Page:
Barring spiritual advisors from praying aloud or laying hands on prisoners during executions isn’t necessary for security, a group of advisors and ex-prison officials told the Supreme Court ahead of oral argument.
That means Texas’ attempt to ban those religious activities isn’t the least restrictive way to achieve the state’s security interest as required by federal law, the group said in an amicus brief, filed Monday by veteran high court lawyer Lisa Blatt of Williams & Connolly.
The advisors and ex-officials lodged the brief in support of John Ramirez, who received an execution stay from the justices earlier this month. In a rare move, the court also set his case for fuller briefing followed by argument on Nov. 1.
The justices set the case for argument after fielding a series of similar cases in emergency filings in recent years, leaving the broader religion-at-execution issue unresolved.
“Barring spiritual advisors from praying audibly and physically touching prisoners during an execution denies those about to die their right to faith-based solace and religious practice when it matters most,” said the filing by Blatt and other lawyers from Williams & Connolly and the ACLU.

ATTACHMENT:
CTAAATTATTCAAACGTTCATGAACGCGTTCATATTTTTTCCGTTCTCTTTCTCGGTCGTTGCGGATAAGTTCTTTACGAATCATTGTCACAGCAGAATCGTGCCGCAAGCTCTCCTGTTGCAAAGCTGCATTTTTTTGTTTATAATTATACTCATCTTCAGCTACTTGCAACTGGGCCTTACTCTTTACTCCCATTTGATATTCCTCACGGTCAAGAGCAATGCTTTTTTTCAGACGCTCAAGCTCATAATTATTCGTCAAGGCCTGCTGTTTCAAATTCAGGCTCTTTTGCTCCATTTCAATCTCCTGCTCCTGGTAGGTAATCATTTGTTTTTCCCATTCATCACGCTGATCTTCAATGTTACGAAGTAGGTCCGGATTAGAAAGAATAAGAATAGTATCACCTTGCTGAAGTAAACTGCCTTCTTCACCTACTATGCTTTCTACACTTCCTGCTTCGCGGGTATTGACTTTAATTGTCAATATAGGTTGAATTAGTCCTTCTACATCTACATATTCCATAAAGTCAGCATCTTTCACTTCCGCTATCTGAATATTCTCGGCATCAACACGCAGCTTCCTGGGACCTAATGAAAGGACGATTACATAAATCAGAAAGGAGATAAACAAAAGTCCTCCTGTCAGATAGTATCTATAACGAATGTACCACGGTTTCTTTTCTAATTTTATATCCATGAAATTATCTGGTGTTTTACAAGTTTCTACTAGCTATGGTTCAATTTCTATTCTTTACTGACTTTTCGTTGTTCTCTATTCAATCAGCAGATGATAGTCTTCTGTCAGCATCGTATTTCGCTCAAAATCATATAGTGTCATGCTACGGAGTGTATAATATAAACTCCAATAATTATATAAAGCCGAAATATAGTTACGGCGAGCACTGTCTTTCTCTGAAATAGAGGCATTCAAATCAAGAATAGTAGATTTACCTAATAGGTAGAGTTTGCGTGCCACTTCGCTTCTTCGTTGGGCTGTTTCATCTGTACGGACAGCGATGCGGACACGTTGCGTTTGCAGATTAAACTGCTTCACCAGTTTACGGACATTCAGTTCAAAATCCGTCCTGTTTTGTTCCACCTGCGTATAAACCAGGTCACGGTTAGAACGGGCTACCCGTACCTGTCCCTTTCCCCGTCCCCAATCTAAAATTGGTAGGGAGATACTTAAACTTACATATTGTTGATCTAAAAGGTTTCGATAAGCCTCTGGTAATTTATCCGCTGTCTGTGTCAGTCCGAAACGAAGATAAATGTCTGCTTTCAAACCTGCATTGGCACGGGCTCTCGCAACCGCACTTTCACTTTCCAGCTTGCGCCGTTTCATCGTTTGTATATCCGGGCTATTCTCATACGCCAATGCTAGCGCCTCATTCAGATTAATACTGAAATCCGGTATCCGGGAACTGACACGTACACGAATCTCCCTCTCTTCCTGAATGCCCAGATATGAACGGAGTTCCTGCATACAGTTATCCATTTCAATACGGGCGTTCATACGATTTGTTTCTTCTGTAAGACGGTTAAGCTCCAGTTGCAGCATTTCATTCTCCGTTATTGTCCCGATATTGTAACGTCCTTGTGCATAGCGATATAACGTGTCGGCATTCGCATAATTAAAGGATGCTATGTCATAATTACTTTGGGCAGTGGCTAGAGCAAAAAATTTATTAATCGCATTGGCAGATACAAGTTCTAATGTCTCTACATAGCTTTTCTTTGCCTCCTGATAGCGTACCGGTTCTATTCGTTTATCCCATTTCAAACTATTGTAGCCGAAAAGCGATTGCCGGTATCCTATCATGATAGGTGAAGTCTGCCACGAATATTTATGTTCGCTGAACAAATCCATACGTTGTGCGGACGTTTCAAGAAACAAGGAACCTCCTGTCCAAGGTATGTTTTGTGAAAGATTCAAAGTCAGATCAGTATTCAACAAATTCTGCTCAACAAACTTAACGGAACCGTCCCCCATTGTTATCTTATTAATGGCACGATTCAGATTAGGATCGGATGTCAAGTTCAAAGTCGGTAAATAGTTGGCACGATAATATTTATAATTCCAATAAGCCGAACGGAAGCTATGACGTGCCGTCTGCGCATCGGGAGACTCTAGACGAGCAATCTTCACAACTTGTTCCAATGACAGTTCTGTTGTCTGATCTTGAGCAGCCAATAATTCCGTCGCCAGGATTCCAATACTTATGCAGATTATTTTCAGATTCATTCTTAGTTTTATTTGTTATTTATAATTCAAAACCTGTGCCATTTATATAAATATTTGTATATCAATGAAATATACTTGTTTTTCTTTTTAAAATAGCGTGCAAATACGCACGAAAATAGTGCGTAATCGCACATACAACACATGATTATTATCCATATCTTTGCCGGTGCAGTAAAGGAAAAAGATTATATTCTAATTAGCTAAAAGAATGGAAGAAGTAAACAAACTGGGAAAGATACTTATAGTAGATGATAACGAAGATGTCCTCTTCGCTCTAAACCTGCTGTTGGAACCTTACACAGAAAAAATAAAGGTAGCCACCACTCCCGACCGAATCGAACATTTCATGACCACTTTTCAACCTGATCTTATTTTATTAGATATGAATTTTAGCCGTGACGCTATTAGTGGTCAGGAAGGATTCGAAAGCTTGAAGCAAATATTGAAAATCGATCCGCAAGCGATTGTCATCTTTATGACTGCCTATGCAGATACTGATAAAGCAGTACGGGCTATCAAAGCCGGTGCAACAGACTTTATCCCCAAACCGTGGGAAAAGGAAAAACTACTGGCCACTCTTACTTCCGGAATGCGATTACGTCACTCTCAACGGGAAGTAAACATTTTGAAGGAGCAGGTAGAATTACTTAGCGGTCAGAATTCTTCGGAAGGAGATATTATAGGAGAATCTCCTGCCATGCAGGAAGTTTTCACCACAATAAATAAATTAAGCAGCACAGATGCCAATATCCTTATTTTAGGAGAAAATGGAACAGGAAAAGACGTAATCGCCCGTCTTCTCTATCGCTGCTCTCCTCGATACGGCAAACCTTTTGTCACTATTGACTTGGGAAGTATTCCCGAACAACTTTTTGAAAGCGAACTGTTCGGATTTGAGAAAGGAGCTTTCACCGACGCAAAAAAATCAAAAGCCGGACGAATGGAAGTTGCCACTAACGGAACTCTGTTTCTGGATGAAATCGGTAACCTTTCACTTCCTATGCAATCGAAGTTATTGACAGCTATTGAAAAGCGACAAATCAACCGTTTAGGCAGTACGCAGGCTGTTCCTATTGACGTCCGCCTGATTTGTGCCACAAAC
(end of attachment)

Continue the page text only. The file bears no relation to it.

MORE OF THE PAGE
Signing onto the brief that questions Texas officials’ safety argument are former corrections officials from Oklahoma, Mississippi, and Washington state who witnessed or oversaw more than 50 executions in their careers.
Among the spiritual advisors on the brief are ones who prayed aloud without incident in the death chamber for people executed by the Trump administration.
Ramirez was sentenced to death for the 2004 Corpus Christi killing of Pablo Castro.
Sister Helen Prejean, author of the book-turned-film “Dead Man Walking,” also joined the brief. The filing recounts the execution of Joseph O’Dell in Virginia in 1997, which Prejean witnessed. Just before the execution, she stood near him with her hand on his shoulder and prayed aloud, which, the brief said, “conveyed to him the message that he still retained his dignity as a child of God as he passed over into death.”
The case is Ramirez v. Collier, U.S., No. 21-5592.